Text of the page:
It has been only a few months since SNK-Playmore released the Art of Fighting Anthology and now another fighting franchise has arrived on the PS2. Despite the somewhat complex title, Fatal Fury Battle Archives Volume 1 provides gamers with the first four Fatal Fury games all on one disc. The FF series manages to hold up fairly well by today's gaming standards largely because it borrowed elements from another well-known fighting game franchise. Despite its lack of originality, there is still fun to extract from this compilation.

Fatal Fury debuted during a time when fighting games were at their zenith in popularity. Led by the enormous success of Street Fighter 2, companies from all over tried their hands at creating a worthy successor. This however led to a glut of terrible games hitting the market. SNK had its own original fighter in Art of Fighting but also came out with something that played more like SF2, but was different enough to merit its own following and thus Fatal Fury was born.

For gamers who enjoyed the home console versions of FF, FF2, and FF2S, you may be discouraged to know the titles in the FFBA are ports of the arcade/Neo Geo renditions. Therefore, unless you spent all your money at the arcade (or by tracking down a New Geo and the respective games) there will be an adjustment period. While the home versions were variably challenging these emulated editions are true to their originals. If you were lucky, enough to track down the PC version of FF3, then you've got an identical copy on the FFBA.

Terry and Andy are the Bogard brothers. After learning of their father's death at the hands of one Geese Howard, the brothers swear revenge by taking up the marital arts hoping that in time they could have a nice fist to face chat with Mr. Howard. The Bogard boys learn from their friend and fellow combatant Joe Higashi that Howard is hosting a tournament called the King of the Fighters. Therefore, it seems like a no-brainer for Terry and Andy to sign up.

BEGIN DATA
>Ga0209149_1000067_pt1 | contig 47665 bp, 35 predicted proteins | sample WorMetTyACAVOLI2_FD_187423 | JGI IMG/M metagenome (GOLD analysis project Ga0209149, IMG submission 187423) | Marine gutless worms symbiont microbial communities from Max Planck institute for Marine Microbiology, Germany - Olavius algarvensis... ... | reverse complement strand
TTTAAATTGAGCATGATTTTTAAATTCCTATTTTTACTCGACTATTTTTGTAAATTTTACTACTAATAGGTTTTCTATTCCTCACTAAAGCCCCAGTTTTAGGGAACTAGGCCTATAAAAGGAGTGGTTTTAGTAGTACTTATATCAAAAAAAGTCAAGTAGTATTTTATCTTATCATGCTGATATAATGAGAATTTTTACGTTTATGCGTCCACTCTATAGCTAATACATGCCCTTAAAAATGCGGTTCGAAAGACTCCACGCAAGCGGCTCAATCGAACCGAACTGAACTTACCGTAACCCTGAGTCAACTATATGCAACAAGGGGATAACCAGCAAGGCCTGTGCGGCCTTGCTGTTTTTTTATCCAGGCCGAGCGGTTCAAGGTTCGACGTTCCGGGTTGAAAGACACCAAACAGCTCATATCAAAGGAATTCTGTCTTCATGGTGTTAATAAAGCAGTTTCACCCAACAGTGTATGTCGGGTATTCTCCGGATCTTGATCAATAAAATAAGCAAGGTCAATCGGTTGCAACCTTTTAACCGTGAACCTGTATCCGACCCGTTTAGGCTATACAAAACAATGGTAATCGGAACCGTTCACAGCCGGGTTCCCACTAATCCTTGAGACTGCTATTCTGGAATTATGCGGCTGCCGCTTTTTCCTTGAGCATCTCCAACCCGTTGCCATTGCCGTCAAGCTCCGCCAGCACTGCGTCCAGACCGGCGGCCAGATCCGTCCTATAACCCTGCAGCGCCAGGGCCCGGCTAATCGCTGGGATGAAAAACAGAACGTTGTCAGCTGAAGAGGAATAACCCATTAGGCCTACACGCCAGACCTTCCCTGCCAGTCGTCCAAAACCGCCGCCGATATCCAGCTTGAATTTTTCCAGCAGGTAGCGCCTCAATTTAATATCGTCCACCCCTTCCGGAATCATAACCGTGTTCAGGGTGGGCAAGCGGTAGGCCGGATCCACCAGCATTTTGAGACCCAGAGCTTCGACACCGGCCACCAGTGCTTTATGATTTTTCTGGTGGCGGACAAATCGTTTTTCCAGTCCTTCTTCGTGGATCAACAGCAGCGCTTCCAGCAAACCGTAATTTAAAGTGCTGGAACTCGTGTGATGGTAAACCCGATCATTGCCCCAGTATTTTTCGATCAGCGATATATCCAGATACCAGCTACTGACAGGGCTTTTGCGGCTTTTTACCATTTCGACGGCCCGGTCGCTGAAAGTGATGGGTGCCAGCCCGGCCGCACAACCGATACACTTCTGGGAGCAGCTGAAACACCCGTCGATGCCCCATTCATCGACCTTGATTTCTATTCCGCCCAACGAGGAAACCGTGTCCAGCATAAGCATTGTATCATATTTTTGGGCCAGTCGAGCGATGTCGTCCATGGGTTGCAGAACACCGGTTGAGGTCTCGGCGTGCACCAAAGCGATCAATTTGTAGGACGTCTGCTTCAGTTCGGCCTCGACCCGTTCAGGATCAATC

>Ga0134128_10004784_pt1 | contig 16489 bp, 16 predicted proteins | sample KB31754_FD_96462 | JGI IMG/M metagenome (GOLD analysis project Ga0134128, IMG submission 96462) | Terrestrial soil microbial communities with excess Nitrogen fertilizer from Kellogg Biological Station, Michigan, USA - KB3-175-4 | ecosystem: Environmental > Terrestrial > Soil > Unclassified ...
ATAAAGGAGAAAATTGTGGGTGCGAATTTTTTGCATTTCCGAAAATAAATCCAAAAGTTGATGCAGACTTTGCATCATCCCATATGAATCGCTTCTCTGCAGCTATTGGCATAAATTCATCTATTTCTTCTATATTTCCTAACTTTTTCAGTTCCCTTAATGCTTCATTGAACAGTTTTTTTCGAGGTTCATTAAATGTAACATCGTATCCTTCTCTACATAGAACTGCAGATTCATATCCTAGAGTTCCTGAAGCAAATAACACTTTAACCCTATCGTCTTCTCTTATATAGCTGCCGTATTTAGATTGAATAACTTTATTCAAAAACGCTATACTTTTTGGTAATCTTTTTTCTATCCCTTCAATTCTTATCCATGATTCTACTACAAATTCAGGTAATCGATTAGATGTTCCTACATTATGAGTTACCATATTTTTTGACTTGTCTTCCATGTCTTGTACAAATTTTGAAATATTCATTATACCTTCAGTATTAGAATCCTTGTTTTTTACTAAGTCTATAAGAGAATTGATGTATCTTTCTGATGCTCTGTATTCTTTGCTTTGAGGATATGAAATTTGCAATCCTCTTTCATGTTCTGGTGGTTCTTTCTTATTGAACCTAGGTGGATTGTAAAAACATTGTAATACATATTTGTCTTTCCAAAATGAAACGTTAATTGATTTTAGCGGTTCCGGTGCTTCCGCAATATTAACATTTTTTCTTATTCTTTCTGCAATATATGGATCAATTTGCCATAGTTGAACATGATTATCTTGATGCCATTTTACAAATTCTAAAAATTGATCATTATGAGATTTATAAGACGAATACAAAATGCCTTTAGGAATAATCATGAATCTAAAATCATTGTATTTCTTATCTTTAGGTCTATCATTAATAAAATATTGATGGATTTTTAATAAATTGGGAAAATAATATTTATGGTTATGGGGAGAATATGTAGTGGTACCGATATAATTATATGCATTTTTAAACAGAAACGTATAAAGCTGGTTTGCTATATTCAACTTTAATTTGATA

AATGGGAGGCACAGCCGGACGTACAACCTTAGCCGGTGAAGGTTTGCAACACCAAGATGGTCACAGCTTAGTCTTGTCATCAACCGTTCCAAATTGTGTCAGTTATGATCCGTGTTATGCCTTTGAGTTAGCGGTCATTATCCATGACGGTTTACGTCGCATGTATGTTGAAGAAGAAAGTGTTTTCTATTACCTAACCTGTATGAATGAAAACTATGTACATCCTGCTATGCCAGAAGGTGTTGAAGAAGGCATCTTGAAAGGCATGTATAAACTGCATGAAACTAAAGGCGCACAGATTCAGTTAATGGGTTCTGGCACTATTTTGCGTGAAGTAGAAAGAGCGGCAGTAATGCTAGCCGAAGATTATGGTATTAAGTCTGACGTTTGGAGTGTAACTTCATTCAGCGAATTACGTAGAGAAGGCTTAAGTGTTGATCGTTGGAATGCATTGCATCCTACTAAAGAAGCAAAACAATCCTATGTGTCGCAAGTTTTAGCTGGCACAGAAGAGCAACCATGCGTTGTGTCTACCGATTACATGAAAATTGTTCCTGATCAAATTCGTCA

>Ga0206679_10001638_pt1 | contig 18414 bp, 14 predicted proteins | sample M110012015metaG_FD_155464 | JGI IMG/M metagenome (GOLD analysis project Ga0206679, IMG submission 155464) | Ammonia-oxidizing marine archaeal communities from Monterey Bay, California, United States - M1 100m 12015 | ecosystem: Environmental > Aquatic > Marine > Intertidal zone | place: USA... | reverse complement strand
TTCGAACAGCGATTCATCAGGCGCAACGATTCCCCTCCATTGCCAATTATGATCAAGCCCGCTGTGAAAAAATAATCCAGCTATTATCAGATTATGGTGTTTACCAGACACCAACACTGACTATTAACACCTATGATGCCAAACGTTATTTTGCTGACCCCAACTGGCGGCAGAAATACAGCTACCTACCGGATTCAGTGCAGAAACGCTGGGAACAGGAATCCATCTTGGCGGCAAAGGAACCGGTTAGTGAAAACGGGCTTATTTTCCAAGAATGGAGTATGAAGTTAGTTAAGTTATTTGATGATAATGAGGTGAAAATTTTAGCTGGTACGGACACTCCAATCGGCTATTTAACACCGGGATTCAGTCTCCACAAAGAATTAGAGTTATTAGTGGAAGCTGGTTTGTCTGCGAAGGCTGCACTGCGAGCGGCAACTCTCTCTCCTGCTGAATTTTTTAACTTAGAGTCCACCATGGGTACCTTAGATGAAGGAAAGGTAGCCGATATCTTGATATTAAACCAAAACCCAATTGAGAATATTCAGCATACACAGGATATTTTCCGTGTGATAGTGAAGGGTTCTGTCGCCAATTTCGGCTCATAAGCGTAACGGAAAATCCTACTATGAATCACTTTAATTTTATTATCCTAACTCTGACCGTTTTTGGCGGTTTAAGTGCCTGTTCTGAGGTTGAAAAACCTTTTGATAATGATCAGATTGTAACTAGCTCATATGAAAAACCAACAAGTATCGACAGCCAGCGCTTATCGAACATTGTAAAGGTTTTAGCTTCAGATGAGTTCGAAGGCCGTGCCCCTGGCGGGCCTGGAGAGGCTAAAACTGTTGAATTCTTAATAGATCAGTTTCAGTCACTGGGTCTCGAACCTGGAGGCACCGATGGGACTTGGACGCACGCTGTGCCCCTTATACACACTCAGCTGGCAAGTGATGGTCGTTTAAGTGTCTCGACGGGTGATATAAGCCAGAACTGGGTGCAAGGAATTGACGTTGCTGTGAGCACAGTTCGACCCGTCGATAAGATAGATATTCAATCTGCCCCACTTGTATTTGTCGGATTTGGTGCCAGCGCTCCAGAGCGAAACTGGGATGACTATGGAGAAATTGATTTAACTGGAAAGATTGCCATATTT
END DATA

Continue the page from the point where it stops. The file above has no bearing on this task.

The original Fatal Fury's prime innovation is the ability to fight on three different plains. It isn't revolutionary, but adds a bit of dimension to how you choose to engage in combat. Overall, controls are rather tight and pulling off certain special attacks is more of a chore then it needs to be. The game isn't as pretty as other SNK fighters such as AoF and it shows with graphics that look rather generic. It did FF no favours in comparison to other graphically challenged games of its day

Outside of the easy difficulty setting, FF provides a challenging, borderline extremely difficult gaming experience. You may progress at a steady pace initially but things will pick up once you run into the game's final characters. The masked monster Raiden and the most well built looking adolescent Billy Kane will provide the occasional fits but they pale in comparison to Geese Howard. Not only does Geese have to audacity to fight you while wearing a wristwatch, he pulls out all the tricks possible (and impossible) and can crush you in seconds. He's evil, and he'll prove it to you every time you lose a battle to him.